Archive for Lesotho Stories

Christmas 2013: Caring for mums and babies in Lesotho.

A pregnant charity worker from London has experienced first-hand what the challenges are in pregnancy and birth for mums to be in Lesotho, Africa.

Katharine Hamilton visited St James’ Hospital in Mantsonyane

While six months pregnant with her third child, Katharine Hamilton, 43, visited St James’ Hospital, in Mantsonyane, Lesotho, to see its work with new mothers and their babies. The hospital is located high in the mountains of Lesotho where the temperature in winter is very cold, and the terrain is rough and barren. Read more

Bucket List: Pony Trek – Malealea, Lesotho, Africa

Guest post by Kelly @beafunmum.com

Kelly of Beafunmum.comThere less words and more pictures in this post. It’s taken me a while to sort through the photographs from our trip to Africa in July this year. And before I could share our adventures,  I had to tell the story of what took me to Africa; a hard, yet beautiful story to tell.

I look at these pictures and remember one of the best days in Lesotho: the pony trek in Malealea. You see, there’s a realisation of a dream come true for me here. The dream of adventuring and sharing incredible experiences with my kids.  Amazing! Read more

Maternal Health Care Workshop

Manager of the Maliba Community Development Trust

Hi Everyone

I just want to let you know about the workshop that was had at St.Denis Clinic for 60 pregnant and nursing mothers which is called Maternal Health Care workshop. The workshop took five days starting from the 22nd to 26th of July.

As the name implies, the mothers and mothers-to-be were taught about very important issues to reduce Maternal and Infant Mortality.  Topics that were covered included pregnancy, Labour, child raising, attending ante natal clinics, importance, stages and types of infant and child immunization. Read more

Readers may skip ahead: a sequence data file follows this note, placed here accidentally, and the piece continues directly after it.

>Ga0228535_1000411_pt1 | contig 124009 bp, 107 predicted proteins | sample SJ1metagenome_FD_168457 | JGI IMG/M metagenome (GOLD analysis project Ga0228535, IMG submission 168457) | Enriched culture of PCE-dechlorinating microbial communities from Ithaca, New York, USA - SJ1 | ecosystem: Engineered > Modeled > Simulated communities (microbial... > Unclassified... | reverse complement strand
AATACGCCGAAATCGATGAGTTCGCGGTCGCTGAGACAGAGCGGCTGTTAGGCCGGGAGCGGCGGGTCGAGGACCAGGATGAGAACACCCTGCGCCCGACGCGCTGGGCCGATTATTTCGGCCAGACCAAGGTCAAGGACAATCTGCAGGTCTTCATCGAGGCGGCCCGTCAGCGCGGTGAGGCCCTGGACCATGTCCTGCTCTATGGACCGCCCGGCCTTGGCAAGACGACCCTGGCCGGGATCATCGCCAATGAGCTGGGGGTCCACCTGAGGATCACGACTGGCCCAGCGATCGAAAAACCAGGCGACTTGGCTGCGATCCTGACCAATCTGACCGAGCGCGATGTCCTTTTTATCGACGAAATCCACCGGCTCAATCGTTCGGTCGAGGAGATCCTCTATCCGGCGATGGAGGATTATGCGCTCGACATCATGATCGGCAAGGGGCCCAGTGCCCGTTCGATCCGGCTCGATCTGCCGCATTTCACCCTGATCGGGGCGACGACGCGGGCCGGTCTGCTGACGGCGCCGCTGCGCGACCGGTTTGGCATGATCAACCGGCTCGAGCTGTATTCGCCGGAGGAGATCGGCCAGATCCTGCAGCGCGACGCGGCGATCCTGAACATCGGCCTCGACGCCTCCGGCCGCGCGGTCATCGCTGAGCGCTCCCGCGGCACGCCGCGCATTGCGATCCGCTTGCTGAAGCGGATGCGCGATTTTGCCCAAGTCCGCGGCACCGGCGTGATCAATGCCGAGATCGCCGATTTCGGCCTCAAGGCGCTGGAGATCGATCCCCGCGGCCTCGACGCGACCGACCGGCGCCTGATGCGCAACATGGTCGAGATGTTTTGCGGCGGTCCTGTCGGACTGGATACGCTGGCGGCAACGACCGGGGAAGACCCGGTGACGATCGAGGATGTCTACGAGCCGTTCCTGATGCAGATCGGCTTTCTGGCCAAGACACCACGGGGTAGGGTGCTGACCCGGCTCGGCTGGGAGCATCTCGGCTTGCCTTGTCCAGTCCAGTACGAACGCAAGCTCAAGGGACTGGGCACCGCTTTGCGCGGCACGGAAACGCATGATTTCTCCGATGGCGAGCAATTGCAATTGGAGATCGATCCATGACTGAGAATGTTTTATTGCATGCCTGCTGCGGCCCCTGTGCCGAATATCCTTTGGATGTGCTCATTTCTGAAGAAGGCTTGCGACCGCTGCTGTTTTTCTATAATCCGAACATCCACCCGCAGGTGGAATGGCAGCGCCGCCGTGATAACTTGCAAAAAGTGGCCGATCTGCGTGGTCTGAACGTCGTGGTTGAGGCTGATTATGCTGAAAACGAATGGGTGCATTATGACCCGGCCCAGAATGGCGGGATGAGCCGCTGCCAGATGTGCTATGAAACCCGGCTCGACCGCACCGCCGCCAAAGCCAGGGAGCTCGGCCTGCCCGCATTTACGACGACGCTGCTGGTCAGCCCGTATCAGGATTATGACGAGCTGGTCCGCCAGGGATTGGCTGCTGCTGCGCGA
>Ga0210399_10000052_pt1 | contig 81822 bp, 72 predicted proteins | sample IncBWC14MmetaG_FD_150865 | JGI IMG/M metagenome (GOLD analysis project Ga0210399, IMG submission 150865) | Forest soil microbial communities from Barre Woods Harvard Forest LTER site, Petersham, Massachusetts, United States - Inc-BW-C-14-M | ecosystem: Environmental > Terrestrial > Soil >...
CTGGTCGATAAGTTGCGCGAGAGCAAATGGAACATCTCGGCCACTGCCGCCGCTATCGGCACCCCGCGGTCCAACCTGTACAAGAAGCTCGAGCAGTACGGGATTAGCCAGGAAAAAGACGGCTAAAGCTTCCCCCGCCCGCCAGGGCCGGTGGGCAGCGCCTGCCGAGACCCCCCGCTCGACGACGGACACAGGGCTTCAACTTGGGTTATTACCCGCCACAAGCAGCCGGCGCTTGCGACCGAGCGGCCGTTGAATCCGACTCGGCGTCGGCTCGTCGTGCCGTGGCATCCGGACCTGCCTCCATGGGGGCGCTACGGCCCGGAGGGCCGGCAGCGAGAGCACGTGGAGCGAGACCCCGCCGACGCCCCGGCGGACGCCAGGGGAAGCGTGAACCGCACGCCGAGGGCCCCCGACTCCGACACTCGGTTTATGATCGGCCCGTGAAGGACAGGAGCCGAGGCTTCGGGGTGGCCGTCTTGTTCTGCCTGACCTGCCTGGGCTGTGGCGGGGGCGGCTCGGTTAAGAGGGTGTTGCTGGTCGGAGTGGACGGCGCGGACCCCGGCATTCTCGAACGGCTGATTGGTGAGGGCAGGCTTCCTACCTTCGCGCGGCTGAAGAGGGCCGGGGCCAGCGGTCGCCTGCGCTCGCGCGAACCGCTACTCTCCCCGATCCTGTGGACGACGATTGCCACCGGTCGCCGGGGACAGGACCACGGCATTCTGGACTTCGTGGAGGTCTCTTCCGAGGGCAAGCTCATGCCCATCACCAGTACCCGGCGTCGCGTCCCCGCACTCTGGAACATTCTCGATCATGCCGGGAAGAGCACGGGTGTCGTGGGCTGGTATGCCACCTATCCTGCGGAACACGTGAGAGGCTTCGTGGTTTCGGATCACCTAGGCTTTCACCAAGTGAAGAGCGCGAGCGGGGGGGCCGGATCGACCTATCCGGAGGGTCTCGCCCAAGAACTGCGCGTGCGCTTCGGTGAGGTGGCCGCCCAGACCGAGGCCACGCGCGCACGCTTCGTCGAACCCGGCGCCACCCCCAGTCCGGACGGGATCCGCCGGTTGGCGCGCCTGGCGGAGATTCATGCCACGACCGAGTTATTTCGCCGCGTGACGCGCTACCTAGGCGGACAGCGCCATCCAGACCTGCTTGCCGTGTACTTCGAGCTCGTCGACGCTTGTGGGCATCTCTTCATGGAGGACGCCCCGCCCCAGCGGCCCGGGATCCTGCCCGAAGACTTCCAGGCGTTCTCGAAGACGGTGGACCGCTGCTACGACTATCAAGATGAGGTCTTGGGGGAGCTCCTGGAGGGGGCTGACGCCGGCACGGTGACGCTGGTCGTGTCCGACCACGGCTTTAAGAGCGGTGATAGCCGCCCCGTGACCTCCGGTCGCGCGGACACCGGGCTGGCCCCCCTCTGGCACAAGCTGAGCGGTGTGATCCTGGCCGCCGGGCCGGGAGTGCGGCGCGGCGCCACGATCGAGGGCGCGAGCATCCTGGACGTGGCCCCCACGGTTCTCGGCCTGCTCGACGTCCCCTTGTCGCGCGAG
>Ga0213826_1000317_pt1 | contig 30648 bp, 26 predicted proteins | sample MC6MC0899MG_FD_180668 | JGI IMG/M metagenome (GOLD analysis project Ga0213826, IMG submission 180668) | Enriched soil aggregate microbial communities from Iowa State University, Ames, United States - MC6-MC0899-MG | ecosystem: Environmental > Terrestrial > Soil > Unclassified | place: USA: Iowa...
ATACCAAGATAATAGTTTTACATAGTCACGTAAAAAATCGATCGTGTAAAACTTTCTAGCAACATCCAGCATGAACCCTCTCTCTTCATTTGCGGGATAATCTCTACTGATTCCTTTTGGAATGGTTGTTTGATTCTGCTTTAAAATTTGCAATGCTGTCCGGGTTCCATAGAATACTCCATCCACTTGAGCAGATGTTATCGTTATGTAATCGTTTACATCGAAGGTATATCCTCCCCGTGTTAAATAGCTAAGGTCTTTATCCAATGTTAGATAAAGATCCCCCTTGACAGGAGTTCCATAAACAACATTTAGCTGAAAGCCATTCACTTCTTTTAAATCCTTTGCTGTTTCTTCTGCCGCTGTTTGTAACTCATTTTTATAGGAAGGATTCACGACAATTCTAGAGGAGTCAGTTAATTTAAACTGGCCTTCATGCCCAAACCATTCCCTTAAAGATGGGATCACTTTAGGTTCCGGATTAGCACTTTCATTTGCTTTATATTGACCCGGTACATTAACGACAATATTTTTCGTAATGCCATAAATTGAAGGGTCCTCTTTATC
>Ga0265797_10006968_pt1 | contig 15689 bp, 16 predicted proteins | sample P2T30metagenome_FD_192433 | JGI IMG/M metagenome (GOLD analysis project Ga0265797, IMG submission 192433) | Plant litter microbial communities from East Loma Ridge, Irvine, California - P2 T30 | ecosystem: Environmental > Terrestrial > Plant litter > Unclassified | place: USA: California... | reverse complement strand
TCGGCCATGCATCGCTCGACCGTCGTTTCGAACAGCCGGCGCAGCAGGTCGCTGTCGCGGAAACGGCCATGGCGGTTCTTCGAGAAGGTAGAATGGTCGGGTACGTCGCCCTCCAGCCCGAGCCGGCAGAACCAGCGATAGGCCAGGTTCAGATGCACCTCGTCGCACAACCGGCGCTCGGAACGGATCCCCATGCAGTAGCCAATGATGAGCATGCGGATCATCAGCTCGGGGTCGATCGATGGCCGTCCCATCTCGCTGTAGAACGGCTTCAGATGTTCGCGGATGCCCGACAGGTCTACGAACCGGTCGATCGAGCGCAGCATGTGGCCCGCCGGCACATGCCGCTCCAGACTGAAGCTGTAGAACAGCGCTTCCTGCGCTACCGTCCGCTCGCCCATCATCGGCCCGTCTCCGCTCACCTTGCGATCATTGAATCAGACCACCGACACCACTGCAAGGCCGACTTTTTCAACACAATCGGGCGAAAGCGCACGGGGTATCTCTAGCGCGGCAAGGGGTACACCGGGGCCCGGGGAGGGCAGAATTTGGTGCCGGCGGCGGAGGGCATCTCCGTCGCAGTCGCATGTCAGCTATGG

Hand Me Down, Lesotho Redistribution – September 2013

sa-adventure-logoThere is no other way to describe our recent redistribution to the MaHali community centre in Lesotho, other than breath taking.

From the moment we met up with Hali, the new Maliba Community Trust Manager, anticipation and excitement filled the air.

We set off from Maliba Lodge at 9am and drove to the MaHali community, greeted with the chants of the community workers and the smiles of the children. Read more

I’m asking for…

I hear it almost every day, in almost every village.  “I’m asking for sweets”, “I’m asking for money”, or… food, a job, your earrings, boots, bag, etc… It’s called out from the hillsides as I walk along the roadway or it’s something someone says as they walk past me.  Over and over, day after day.   The first few times I was so concerned and confused, I wanted to help but not to give in an inappropriate manner; also I never have “sweets” and as a volunteer I don’t have money to give. While volunteers live in village and live as much as possible in sync with socio-economic norms, no matter what or how many times we tell people we don’t have these things to give, the expectation is that we do and so the requests keep coming.  Read more

Impressions of Lesotho

Traveling in by road through the beautiful countryside of Lesotho, mountains sprawling for miles, we came across the magnificent Maliba Lodge. With a picturesque background, and a warm welcoming from the lodge staff, we knew we had arrived.